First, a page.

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Tightening of Conversion Criteria in Israel Could Impact Immigrants

August 30, 1993
See Original Daily Bulletin From This Date

Israel’s Chief Rabbinate is seeking to tighten standards for conversion to Judaism, which will make the process more difficult for thousands of recent immigrants from the former Soviet Union.

Among the measures reportedly ordered by Sephardic Chief Rabbi Eliahu Bakshi-Doron is the closing, at least temporarily, of a number of special conversion courts located throughout the country.

The clampdown on conversions signals that Israel’s religious establishment will continue to move toward the right under the recently installed new chief rabbis.

Haredi, or fervently Orthodox, circles have long attacked the more moderate rabbinate for allowing conversions seen as insincere by the critics, since they did not result in full observance of biblical commandments and Jewish law.

At the same time, the rabbinate has often come under attack for putting hurdles in the way of immigrants, particularly Russians with Jewish spouses, who wish to join Israel’s non-Orthodox Jewish majority.

According to press reports, Bakshi-Doron is insisting that judges on religious courts require longer Judaism courses for prospective converts and seek from them a firmer commitment to lead observant lives after conversion.

He also reportedly wants converts to send their children to the state’s religious school system or to one of the fervently Orthodox systems, instead of to the secular schools.

According to some reports, Bakshi-Doron has also ordered all conversion cases to be sent to his own office for approval.


The move by the recently installed chief rabbi could affect the conversion plans of thousands of recent olim from the former Soviet Union.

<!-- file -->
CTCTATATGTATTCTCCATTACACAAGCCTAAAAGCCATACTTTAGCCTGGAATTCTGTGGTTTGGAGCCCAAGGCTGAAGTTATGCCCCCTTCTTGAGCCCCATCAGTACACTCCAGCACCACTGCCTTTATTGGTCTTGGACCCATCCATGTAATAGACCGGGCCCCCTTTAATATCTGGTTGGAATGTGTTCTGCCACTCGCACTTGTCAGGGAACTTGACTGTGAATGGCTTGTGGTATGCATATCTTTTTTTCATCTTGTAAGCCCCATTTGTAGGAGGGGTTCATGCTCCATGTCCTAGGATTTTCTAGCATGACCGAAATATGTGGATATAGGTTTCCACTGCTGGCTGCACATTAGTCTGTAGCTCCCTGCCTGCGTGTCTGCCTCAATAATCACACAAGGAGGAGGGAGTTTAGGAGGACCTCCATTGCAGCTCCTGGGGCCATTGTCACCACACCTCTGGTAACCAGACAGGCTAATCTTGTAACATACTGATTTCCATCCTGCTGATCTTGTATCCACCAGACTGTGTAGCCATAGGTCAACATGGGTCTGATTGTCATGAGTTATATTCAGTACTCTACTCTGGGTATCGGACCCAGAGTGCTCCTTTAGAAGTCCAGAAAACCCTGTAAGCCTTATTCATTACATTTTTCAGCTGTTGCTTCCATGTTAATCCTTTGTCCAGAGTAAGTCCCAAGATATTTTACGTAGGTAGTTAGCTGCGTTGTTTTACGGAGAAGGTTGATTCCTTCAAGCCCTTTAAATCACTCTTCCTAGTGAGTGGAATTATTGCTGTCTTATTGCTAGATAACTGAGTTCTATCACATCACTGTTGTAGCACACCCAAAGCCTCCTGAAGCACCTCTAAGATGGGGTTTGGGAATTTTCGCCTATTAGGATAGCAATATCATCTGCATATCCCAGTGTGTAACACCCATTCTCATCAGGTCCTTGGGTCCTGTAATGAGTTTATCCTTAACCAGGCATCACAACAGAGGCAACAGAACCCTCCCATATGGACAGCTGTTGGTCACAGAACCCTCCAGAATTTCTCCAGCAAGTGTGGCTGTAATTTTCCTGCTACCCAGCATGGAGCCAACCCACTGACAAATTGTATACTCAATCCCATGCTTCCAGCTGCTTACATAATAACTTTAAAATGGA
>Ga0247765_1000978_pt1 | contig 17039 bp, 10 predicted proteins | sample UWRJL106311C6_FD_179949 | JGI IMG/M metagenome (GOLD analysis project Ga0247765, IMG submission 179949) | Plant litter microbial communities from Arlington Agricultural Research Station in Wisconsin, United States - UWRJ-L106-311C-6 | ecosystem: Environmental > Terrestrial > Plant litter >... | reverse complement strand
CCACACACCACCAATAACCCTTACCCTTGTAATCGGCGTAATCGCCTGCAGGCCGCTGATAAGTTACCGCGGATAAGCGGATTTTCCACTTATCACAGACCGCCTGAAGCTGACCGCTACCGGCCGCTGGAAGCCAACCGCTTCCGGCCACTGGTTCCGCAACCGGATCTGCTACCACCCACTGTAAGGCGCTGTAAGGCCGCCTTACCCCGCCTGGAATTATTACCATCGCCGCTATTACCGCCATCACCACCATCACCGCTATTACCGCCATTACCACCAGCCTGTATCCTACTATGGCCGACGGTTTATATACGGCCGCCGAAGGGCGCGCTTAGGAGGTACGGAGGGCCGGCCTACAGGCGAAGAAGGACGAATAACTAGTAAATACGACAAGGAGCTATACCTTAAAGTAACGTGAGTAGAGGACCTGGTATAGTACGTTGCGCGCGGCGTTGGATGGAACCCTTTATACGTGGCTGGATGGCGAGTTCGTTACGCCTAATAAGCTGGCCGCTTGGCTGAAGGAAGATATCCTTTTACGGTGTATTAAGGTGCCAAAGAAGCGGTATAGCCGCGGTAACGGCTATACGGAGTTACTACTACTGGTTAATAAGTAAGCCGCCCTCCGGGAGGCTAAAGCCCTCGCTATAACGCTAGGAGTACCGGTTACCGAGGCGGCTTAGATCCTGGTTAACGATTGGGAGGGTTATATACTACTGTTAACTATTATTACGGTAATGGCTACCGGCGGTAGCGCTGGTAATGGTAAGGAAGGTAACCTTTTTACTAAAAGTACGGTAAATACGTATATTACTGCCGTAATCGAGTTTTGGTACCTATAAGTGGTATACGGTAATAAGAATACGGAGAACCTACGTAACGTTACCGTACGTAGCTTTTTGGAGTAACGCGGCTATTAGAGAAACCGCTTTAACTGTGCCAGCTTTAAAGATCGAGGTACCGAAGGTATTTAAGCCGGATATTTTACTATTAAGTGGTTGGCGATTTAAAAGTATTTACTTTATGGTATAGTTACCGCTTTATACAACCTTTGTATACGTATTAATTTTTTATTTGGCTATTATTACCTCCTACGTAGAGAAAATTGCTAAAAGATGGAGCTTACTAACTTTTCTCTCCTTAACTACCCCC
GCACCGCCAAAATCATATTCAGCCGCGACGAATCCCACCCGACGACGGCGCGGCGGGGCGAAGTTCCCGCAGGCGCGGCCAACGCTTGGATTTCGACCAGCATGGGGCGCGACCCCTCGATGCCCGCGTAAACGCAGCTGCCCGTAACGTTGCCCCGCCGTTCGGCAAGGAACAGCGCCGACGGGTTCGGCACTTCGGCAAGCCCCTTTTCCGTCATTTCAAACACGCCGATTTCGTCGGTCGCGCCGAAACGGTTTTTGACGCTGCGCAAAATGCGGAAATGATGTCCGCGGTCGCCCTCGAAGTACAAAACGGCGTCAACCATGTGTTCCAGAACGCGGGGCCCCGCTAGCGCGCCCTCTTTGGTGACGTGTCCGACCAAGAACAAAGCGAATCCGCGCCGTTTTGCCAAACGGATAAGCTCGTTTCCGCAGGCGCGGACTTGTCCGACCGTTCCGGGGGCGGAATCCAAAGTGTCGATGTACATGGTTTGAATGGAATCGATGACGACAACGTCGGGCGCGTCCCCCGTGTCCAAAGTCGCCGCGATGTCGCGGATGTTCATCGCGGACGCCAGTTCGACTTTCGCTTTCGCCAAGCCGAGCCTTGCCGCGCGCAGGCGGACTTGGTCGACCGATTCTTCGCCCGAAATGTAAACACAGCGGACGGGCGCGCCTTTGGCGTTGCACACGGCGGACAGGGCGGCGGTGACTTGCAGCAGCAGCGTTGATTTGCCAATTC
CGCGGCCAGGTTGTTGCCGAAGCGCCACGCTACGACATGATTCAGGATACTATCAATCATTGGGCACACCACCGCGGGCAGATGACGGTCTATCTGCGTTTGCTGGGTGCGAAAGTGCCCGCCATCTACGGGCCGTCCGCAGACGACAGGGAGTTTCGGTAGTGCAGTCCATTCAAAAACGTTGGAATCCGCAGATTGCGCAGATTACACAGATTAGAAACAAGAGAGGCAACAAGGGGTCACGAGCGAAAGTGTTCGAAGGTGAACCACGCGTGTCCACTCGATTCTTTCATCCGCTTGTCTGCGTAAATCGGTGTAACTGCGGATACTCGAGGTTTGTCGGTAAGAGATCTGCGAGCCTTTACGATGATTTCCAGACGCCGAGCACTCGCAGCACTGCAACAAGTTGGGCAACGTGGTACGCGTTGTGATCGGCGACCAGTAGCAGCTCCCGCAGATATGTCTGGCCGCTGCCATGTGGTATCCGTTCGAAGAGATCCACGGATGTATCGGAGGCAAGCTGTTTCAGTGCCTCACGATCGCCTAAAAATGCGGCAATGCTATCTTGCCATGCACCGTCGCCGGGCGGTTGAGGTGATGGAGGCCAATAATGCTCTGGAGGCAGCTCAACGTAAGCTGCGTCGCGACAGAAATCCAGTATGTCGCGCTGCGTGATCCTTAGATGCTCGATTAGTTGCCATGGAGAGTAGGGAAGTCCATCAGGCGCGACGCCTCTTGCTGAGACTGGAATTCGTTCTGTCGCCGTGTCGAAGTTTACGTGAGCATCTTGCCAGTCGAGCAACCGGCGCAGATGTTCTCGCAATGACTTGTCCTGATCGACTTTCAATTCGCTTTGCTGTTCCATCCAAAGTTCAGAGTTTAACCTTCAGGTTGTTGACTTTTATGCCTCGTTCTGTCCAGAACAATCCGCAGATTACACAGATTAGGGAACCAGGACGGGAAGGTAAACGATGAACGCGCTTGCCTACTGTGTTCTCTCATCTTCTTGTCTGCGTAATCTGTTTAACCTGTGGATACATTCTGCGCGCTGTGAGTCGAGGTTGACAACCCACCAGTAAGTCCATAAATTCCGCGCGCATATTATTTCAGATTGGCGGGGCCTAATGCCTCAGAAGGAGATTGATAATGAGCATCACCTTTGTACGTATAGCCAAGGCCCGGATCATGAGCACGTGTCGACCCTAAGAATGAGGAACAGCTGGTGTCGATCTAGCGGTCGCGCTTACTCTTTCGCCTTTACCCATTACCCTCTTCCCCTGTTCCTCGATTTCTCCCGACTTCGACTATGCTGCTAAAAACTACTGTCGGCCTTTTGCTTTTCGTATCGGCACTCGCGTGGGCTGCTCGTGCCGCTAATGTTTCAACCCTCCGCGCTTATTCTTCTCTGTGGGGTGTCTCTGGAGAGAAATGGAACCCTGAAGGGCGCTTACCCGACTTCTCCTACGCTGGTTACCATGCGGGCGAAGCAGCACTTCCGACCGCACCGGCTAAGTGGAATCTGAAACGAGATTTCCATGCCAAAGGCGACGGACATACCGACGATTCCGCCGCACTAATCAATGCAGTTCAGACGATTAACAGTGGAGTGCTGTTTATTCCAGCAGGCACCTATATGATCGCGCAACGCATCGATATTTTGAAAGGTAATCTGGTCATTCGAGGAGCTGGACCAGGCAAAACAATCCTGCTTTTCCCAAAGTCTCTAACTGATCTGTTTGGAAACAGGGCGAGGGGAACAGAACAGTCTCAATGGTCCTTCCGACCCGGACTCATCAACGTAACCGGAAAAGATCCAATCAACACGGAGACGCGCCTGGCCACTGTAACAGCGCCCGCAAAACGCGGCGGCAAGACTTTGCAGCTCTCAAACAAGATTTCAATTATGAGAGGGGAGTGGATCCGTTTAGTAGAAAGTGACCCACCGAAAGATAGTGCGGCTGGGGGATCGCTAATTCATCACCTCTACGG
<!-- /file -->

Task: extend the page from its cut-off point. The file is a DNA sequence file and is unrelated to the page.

According to reports in the media, Bakshi-Doron specifically cited volunteers on kibbutzim as requiring stiffer rabbinic criteria for conversion. The Israeli collective farms are seen as bastions of secularism.

Regarding olim, Bakshi-Doron is said to support the ongoing, low-profile conversion of thousands of members of mixed Jewish-Gentile families.

But he reportedly looks with less favor upon the conversion of immigrants whose family members are all Gentile.

Considerable numbers of such immigrants have settled in Israel, some with the aid of forged documents. The Israeli immigration authorities, whose work begins at the consulates in the states of the former Soviet Union, try to weed out such applicants but do not always succeed.

The Ashkenazic chief rabbi, Israel Meir Lau is keeping his distance from the potentially stormy issue of conversions.

He can do so on purely formal grounds, since Bakshi-Doron is president of the Supreme Rabbinical Court and therefore bears prime responsibility for issuing instructions to the dayanim, or religious court judges.

Under Israeli law, the two chief rabbis, who are elected for 10-year terms, rotate their two roles: One serves as chairman of the Chief Rabbinate Council and the other as president of the Supreme Rabbinical Court.

The special conversion courts closed by Bakshi-Doron were set up in recent years to contend with the swelling numbers of conversion candidates.

Among the conversion courts Bakshi-Doron has reportedly singled out for criticism is that of Rabbi Haim Druckman, a former Knesset member for the National Religious Party.

Druckman, a yeshiva dean, exemplifies the old-time religious establishment that has lost ground in recent years to the stricter Orthodoxy of the Shas party, with which Bakshi-Doron is associated.

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